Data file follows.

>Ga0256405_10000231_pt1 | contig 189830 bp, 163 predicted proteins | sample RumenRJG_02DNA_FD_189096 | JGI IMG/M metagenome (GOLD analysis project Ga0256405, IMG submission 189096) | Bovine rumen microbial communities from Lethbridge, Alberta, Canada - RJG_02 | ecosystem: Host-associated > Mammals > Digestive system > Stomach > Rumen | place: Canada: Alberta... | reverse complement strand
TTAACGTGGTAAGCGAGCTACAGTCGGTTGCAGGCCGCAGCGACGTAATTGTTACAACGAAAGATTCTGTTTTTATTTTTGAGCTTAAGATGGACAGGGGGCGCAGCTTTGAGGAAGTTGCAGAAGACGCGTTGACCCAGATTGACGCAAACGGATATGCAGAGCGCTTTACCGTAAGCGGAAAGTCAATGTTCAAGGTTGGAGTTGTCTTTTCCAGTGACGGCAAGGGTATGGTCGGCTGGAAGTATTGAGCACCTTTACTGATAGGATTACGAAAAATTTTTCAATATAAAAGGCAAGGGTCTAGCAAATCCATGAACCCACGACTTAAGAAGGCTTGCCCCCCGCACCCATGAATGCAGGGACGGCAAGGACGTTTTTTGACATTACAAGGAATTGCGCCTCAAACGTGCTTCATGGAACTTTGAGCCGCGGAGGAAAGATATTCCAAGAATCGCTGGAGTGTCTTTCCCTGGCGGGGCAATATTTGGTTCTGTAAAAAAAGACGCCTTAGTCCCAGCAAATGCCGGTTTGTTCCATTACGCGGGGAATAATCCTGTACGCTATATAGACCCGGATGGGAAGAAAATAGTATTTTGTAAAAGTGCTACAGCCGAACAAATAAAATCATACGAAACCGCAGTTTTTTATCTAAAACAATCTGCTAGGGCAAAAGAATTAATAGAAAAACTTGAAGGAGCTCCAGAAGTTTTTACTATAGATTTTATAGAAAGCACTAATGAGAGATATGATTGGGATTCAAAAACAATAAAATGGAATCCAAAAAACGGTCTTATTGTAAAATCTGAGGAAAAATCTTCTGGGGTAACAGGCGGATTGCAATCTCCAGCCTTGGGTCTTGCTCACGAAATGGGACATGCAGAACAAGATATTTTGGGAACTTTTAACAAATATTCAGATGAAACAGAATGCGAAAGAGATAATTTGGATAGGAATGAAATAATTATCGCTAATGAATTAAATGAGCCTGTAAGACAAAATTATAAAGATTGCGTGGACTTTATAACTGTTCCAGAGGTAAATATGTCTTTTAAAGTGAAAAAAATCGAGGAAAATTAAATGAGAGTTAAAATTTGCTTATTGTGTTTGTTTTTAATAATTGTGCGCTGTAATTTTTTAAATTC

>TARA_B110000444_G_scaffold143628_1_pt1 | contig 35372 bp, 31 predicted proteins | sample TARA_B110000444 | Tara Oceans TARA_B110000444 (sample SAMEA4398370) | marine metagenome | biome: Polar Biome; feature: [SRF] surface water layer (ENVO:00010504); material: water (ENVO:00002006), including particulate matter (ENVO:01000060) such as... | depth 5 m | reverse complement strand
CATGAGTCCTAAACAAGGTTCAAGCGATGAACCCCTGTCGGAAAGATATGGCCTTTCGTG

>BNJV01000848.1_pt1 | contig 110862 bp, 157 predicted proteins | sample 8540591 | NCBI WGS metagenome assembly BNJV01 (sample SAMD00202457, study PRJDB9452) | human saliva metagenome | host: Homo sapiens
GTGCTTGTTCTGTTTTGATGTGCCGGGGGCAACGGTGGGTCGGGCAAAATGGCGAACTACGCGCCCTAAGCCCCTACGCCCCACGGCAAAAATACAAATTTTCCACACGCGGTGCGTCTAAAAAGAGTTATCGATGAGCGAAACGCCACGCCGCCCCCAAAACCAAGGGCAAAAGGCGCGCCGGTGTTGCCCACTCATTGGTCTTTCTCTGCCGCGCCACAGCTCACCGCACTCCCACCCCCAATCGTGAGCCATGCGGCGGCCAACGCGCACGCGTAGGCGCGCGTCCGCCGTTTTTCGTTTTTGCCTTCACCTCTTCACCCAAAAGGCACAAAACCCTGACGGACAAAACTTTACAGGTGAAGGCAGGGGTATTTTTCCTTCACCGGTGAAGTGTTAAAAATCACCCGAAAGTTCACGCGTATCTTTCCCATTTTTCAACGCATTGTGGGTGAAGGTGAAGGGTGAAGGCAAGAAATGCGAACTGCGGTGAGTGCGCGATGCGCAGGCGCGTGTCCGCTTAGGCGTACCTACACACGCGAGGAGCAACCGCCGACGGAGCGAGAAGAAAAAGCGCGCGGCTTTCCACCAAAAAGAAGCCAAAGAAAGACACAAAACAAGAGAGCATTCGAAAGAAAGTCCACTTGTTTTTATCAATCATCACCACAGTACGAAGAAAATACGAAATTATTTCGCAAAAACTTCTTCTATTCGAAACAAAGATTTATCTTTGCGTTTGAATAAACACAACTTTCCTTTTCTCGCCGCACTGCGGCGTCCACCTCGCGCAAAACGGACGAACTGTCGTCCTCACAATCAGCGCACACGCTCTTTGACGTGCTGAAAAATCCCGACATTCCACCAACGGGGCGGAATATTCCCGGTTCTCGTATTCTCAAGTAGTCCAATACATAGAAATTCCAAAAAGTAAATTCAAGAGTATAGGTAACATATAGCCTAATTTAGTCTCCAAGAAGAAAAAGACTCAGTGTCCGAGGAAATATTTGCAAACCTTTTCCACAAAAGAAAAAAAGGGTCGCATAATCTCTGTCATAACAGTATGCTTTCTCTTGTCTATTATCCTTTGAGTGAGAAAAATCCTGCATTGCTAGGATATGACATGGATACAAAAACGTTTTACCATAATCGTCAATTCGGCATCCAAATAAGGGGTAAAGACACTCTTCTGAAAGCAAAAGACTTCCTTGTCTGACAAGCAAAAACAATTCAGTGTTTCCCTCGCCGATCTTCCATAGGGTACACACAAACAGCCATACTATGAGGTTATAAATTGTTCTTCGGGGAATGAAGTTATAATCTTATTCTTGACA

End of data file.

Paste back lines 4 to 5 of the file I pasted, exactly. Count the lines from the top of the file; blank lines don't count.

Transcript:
CATGAGTCCTAAACAAGGTTCAAGCGATGAACCCCTGTCGGAAAGATATGGCCTTTCGTG

>BNJV01000848.1_pt1 | contig 110862 bp, 157 predicted proteins | sample 8540591 | NCBI WGS metagenome assembly BNJV01 (sample SAMD00202457, study PRJDB9452) | human saliva metagenome | host: Homo sapiens